As it was stated, keep your eyes moving back and forth. Make small corrections, (1/4 to 1/2 a wheel turn at a time) before you need to make big corrections. (As soon as you think you see the trailer drift, make a small correction) It is just a matter of practice practice practice. My CDL instructor had a WONDERFUL habit of waiting until you pressed in the clutch before engaging you in a conversation, while you held in the clutch.... Talk about your calf feeling like it was going to explode....

CDL:

Commercial Driver's License (CDL)

A CDL is required to drive any of the following vehicles:

  • Any combination of vehicles with a gross combined weight rating (GCWR) of 26,001 or more pounds, providing the gross vehicle weight rating (GVWR) of the vehicle being towed is in excess of 10,000 pounds.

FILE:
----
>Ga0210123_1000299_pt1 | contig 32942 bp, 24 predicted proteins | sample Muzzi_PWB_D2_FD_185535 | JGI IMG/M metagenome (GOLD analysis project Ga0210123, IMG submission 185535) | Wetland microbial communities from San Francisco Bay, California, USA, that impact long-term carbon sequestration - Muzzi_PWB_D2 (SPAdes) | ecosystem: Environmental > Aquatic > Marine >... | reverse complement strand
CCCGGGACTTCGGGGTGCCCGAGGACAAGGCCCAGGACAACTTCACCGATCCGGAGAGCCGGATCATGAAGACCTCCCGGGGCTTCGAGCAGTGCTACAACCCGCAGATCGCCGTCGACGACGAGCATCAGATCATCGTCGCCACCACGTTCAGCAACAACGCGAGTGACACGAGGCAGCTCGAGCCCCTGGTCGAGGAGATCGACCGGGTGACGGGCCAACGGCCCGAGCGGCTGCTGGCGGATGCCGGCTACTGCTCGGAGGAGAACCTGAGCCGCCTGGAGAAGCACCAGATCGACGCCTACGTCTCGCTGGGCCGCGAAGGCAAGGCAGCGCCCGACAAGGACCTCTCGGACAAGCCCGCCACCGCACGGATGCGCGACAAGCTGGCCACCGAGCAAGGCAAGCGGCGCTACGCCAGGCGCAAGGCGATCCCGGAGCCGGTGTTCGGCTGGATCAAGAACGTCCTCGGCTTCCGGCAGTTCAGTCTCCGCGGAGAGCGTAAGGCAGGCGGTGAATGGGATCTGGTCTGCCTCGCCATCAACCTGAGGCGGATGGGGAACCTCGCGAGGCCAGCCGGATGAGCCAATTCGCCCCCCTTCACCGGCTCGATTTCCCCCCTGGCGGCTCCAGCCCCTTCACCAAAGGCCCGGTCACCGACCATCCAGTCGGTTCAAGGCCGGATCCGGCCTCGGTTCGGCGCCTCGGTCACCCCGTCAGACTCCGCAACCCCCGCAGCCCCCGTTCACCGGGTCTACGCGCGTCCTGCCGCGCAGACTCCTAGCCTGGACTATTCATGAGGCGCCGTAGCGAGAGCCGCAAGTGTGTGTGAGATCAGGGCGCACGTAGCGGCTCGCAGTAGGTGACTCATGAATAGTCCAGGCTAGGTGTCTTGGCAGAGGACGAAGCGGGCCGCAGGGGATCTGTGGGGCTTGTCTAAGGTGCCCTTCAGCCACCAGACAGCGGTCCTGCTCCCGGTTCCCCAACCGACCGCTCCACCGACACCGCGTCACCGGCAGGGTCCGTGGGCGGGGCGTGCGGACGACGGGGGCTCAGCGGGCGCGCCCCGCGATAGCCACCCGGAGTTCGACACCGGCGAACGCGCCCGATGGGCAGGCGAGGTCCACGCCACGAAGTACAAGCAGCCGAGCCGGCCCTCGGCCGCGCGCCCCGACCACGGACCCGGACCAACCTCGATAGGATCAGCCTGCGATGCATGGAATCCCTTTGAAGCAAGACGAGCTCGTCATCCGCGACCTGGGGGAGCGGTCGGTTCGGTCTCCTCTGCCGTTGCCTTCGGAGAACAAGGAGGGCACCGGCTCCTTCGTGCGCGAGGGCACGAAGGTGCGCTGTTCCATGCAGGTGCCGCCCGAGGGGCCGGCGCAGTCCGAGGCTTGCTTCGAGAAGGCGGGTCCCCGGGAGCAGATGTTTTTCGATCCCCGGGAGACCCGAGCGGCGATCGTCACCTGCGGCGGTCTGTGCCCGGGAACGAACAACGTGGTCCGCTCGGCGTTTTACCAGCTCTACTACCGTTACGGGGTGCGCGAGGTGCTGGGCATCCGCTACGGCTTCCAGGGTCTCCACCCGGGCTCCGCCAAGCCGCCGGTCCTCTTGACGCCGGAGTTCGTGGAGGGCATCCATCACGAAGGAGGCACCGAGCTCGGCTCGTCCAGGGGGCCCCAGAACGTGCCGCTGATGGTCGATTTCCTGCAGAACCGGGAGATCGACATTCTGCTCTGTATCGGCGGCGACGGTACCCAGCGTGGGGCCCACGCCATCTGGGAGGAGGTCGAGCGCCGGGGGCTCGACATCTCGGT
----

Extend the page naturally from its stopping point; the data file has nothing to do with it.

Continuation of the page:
• Any single vehicle with a GVWR of 26,001 or more pounds, or any such vehicle towing another not in excess of 10,000 pounds.
  • Any vehicle, regardless of size, designed to transport 16 or more persons, including the driver.
  • Any vehicle required by federal regulations to be placarded while transporting hazardous materials.
UpNorthTrip's Comment
member avatar

Well specifics what one instructor who just started said I'm thinking too much,oversteering,my reaction time is too slow,I have to unlearn driving a truck as if its a four wheeler amongst other things but I keep asking can you show me the points I need to be hitting I kinda already knew if I couldn't SLB the hell with the other maneuvers.

They keep saying 12 o clock,3 o clock,9 0 clock. The way they teach is just not clicking with me they just yell on the cb radio when it looks like u gonna crash the damn truck.